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“Bite-Size Bits of Local, National, and Global History”
“Bite-Size Bits of Local, National, and Global History”
Altoona in Blair County, Pennsylvania — The American Northeast (Mid-Atlantic)
 

PRR Class X29L Steel Boxcar No. 2136

 
 
PRR Class X29L Steel Boxcar No. 2136 Marker image. Click for full size.
By William Fischer, Jr., July 6, 2009
1. PRR Class X29L Steel Boxcar No. 2136 Marker
Inscription.
"Freight was different. The railroad started doubling up on the trains something fierce - 160-car trains. It would take you a week to get to the other end of them."
- Vince Farabaugh, Locomotive Engineer

Yardmaster John Conlon remembers one point in PRR history when a freight train went east every 14 minutes, 24 hours a day. As a train was being made up, cars had to be weighed, shifted to the right track, coupled, inspected, and assigned an engine, cabin car and crew. The yards were congested and dangerous.

The all-purpose boxcar was sturdy, cheap, and could haul just about anything. The X29L boxcar hauled about 50 tons. Other types carried 80 or 100 tons of freight. To haul freight, you had to know the train's tonnage, what power and braking you needed, and when to use it. Otherwise, you could "rough handle" - jar the train and break a "knuckle" or damage the freight.

The earliest boxcars were wooden. Steel began to be used by 1890.

In 1874, 124,000 boxcars roamed North American rails. By 1910, there were 967,000.

The X29 class was the most numerous boxcar used by the Pennsy. About 30,000 were built by and for the PRR, most in the 1920s here in Altoona.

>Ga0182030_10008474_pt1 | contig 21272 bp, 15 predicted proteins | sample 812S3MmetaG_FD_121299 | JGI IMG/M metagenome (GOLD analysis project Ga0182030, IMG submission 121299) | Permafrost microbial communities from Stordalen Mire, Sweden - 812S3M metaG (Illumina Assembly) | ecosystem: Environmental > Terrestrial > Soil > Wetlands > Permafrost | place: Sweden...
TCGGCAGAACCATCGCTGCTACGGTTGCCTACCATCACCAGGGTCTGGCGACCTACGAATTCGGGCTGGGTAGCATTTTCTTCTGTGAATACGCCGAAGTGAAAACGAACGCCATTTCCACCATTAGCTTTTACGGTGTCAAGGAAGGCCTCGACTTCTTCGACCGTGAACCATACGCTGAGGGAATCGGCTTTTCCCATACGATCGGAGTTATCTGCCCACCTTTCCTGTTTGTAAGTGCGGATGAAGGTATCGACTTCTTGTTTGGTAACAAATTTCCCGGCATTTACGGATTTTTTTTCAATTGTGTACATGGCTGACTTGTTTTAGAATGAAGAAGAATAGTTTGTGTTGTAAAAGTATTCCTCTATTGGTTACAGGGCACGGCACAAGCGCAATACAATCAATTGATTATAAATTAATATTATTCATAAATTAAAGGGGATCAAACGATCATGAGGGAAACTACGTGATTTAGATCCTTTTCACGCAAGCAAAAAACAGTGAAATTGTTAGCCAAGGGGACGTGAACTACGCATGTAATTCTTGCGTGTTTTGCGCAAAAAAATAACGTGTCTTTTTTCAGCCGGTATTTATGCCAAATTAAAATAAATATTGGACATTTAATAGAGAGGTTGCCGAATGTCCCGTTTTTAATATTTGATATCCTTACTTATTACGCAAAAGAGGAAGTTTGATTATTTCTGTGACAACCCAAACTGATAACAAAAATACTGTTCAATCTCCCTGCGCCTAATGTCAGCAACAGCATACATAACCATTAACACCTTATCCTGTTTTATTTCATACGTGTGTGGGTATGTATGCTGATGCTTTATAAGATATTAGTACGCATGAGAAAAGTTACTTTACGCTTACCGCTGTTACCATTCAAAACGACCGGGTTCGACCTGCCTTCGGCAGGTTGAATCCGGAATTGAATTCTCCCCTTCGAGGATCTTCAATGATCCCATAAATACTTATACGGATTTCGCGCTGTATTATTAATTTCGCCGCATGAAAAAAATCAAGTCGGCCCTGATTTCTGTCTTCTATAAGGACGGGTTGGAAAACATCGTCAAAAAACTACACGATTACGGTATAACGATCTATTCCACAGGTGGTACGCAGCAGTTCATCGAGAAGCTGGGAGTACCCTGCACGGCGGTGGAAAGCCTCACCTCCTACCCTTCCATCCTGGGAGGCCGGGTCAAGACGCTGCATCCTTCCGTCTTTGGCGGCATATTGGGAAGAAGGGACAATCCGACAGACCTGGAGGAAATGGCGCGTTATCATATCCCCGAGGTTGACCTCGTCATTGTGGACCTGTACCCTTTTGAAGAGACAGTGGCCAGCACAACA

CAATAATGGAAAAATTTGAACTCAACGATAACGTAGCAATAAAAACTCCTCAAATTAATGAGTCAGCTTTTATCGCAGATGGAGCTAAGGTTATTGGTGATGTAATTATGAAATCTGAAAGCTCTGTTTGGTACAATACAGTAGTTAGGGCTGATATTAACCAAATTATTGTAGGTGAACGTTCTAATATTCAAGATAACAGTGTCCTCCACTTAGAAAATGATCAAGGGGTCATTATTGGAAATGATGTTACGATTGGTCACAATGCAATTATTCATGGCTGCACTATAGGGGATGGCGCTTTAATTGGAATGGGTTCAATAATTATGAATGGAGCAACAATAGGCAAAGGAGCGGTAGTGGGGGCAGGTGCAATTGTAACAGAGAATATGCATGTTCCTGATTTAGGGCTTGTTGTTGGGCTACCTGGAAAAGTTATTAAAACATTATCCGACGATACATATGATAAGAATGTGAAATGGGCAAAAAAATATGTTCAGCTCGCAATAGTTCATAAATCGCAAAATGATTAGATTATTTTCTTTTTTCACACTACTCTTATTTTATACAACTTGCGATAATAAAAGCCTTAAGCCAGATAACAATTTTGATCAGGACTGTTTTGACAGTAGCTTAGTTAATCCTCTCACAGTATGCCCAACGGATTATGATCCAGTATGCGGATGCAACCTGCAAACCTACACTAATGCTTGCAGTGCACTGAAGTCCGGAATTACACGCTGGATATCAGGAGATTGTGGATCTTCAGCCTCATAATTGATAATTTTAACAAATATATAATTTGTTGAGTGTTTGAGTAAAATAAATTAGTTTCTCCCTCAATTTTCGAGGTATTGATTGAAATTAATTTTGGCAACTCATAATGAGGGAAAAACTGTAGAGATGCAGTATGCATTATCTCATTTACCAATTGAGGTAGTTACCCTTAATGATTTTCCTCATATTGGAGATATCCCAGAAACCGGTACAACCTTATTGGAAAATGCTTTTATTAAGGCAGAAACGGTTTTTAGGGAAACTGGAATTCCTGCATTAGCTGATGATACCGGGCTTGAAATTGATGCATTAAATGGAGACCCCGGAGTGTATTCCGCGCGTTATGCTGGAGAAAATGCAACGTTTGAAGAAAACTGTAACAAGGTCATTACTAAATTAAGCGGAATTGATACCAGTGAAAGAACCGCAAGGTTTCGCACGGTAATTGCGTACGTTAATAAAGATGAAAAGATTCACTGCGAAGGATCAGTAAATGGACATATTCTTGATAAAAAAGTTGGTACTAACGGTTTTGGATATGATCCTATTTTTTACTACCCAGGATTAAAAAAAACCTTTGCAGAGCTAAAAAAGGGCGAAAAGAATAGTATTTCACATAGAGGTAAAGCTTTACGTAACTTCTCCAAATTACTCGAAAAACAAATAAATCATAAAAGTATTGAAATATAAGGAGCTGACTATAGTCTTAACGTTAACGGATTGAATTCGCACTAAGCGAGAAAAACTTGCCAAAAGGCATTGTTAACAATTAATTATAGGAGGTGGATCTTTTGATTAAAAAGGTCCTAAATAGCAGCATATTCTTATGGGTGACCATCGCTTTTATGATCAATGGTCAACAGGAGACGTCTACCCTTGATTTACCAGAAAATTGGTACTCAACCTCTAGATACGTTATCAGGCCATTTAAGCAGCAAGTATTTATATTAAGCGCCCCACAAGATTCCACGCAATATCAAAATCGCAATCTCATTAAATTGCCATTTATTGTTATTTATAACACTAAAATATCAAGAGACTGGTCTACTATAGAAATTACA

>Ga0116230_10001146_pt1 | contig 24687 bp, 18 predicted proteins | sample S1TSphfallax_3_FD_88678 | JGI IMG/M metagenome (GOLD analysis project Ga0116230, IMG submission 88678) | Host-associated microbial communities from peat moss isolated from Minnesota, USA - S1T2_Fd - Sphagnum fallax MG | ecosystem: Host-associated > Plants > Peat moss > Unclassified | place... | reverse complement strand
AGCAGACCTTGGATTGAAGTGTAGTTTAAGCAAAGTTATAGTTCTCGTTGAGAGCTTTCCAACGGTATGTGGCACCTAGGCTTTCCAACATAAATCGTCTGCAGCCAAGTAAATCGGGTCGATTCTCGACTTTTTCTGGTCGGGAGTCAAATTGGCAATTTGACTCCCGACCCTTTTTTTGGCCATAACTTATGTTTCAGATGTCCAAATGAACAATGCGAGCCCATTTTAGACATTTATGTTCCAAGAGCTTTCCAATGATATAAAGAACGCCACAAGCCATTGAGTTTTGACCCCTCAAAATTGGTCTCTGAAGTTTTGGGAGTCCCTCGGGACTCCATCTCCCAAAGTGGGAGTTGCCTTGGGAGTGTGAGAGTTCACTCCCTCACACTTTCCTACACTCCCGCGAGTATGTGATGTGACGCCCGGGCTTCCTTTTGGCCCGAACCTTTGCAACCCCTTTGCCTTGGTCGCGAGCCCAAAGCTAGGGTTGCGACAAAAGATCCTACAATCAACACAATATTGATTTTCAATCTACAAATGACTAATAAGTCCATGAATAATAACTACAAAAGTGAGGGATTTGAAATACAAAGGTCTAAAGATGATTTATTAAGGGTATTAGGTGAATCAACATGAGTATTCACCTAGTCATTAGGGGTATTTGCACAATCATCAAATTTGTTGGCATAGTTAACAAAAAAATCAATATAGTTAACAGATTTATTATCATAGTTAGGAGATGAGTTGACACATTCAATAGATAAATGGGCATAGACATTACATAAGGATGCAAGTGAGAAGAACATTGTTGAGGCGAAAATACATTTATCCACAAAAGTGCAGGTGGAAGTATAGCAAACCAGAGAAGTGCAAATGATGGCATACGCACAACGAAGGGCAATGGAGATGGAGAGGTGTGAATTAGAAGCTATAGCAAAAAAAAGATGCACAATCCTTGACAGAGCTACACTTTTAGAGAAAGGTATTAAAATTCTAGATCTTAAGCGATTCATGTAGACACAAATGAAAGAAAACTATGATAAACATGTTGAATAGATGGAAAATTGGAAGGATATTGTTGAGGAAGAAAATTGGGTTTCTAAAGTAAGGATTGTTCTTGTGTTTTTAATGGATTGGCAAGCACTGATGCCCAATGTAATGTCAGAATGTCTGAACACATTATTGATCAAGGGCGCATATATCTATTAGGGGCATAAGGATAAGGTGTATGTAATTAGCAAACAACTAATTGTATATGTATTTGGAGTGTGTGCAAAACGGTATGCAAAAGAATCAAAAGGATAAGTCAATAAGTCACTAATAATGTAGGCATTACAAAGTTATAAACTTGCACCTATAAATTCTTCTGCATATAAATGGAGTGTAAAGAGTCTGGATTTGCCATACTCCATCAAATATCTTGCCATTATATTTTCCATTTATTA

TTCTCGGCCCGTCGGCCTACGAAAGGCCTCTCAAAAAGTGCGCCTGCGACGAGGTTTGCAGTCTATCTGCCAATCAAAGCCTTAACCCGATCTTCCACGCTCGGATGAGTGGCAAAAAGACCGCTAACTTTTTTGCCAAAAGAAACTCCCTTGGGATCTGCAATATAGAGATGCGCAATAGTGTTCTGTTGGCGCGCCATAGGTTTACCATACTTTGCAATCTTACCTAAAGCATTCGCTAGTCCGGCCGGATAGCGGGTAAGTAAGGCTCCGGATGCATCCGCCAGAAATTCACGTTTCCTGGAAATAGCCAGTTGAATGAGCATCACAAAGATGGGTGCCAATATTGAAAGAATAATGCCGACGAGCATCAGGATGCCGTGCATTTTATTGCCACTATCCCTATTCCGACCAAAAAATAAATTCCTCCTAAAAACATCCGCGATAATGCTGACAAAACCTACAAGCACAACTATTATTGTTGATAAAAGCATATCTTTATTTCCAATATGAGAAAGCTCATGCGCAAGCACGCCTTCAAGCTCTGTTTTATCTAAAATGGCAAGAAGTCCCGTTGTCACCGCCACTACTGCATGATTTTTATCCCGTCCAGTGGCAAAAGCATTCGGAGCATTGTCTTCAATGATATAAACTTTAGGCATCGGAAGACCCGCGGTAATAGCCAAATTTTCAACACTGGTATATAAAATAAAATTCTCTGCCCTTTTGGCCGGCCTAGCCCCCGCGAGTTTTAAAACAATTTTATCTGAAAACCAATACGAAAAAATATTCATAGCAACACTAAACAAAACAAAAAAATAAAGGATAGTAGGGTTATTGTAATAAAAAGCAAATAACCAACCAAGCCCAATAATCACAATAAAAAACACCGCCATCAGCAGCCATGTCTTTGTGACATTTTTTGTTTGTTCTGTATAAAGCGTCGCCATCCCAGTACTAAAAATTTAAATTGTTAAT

This X29L was 40 feet, 6 inches in inside length. It carried special equipment that allowed it to run in high-speed
PRR Class X29L Steel Boxcar No. 2136 and Marker image. Click for full size.
By William Fischer, Jr., July 6, 2009
2. PRR Class X29L Steel Boxcar No. 2136 and Marker
passenger trains as mail-carrying or express-shipment cars.
 
Erected by Railroaders Memorial Museum.
 
Marker series. This marker is included in the Pennsylvania Railroad marker series.
 
Location. 40° 30.822′ N, 78° 23.963′ W. Marker is in Altoona, Pennsylvania, in Blair County. Touch for map. Marker and Boxcar are on the grounds of the Railroaders Memorial Museum. Marker is at or near this postal address: 1300 9th Avenue, Altoona PA 16602, United States of America.
 
Other nearby markers. At least 8 other markers are within walking distance of this marker. The Master Mechanic (here, next to this marker); The Posy Gang (a few steps from this marker); PRR Class N5 Cabin Car (or Caboose) No. 477577 (a few steps from this marker); PRR Class D78F Dining Car No. 4468 (within shouting distance of this marker); The Altoona Works (within shouting distance of this marker); Pennsylvania Railroad Shops (within shouting distance of this marker); Scale Test Weight Car (about 400 feet away, measured in a direct line); Memorial Projectile (about 800 feet away). Touch for a list and map of all markers in Altoona.
 
Also see . . .
1. Pennsylvania Railroad Technical and Historical Society. (Submitted on February 14, 2012, by William Fischer, Jr. of Scranton, Pennsylvania.)
Photo on PRR Class X29L Steel Boxcar No. 2136 Marker image. Click for full size.
By Unknown, 1935
3. Photo on PRR Class X29L Steel Boxcar No. 2136 Marker
[Caption reads] Building Freight Cars at Altoona Shops, 1935. Photo courtesy of Hagley Museum and Library

2. History of the Altoona Railroad Shops. (Submitted on February 14, 2012, by William Fischer, Jr. of Scranton, Pennsylvania.)
3. Railfan's Guide to the Altoona Area. (Submitted on February 14, 2012, by William Fischer, Jr. of Scranton, Pennsylvania.)
 
Categories. Industry & CommerceMan-Made FeaturesRailroads & Streetcars
 
Photo on PRR Class X29L Steel Boxcar No. 2136 Marker image. Click for full size.
By Unknown, 1935
4. Photo on PRR Class X29L Steel Boxcar No. 2136 Marker
[Caption reads] Box Car Repair, Altoona Shops, 1935. Photo courtesy of Hagley Museum and Library
 
 
Credits. This page was last revised on June 16, 2016. This page originally submitted on February 14, 2012, by William Fischer, Jr. of Scranton, Pennsylvania. This page has been viewed 692 times since then and 65 times this year. Photos:   1, 2, 3, 4. submitted on February 14, 2012, by William Fischer, Jr. of Scranton, Pennsylvania.
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